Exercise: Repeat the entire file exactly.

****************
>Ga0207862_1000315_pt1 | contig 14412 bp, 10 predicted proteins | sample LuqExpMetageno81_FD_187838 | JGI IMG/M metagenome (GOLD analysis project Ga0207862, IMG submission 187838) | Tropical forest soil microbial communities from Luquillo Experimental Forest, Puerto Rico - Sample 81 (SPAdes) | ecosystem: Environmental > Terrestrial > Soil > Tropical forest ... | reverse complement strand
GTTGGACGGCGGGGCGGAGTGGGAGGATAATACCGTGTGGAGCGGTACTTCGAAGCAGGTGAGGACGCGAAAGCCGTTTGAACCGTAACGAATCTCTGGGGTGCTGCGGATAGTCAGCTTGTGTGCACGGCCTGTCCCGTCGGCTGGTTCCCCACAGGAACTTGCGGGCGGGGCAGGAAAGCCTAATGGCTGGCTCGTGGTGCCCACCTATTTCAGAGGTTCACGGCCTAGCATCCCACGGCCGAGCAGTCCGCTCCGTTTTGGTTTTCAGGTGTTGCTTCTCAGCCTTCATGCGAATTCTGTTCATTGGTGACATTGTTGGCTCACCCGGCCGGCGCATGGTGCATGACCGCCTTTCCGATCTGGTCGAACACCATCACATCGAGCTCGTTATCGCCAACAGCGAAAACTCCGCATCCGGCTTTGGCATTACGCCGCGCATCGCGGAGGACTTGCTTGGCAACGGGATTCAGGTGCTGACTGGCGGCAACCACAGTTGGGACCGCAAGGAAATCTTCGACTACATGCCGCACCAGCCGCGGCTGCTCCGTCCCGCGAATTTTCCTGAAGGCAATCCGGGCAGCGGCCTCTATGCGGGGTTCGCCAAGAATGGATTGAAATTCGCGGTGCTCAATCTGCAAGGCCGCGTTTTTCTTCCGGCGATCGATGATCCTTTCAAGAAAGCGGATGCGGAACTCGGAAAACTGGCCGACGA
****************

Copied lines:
>Ga0207862_1000315_pt1 | contig 14412 bp, 10 predicted proteins | sample LuqExpMetageno81_FD_187838 | JGI IMG/M metagenome (GOLD analysis project Ga0207862, IMG submission 187838) | Tropical forest soil microbial communities from Luquillo Experimental Forest, Puerto Rico - Sample 81 (SPAdes) | ecosystem: Environmental > Terrestrial > Soil > Tropical forest ... | reverse complement strand
GTTGGACGGCGGGGCGGAGTGGGAGGATAATACCGTGTGGAGCGGTACTTCGAAGCAGGTGAGGACGCGAAAGCCGTTTGAACCGTAACGAATCTCTGGGGTGCTGCGGATAGTCAGCTTGTGTGCACGGCCTGTCCCGTCGGCTGGTTCCCCACAGGAACTTGCGGGCGGGGCAGGAAAGCCTAATGGCTGGCTCGTGGTGCCCACCTATTTCAGAGGTTCACGGCCTAGCATCCCACGGCCGAGCAGTCCGCTCCGTTTTGGTTTTCAGGTGTTGCTTCTCAGCCTTCATGCGAATTCTGTTCATTGGTGACATTGTTGGCTCACCCGGCCGGCGCATGGTGCATGACCGCCTTTCCGATCTGGTCGAACACCATCACATCGAGCTCGTTATCGCCAACAGCGAAAACTCCGCATCCGGCTTTGGCATTACGCCGCGCATCGCGGAGGACTTGCTTGGCAACGGGATTCAGGTGCTGACTGGCGGCAACCACAGTTGGGACCGCAAGGAAATCTTCGACTACATGCCGCACCAGCCGCGGCTGCTCCGTCCCGCGAATTTTCCTGAAGGCAATCCGGGCAGCGGCCTCTATGCGGGGTTCGCCAAGAATGGATTGAAATTCGCGGTGCTCAATCTGCAAGGCCGCGTTTTTCTTCCGGCGATCGATGATCCTTTCAAGAAAGCGGATGCGGAACTCGGAAAACTGGCCGACGA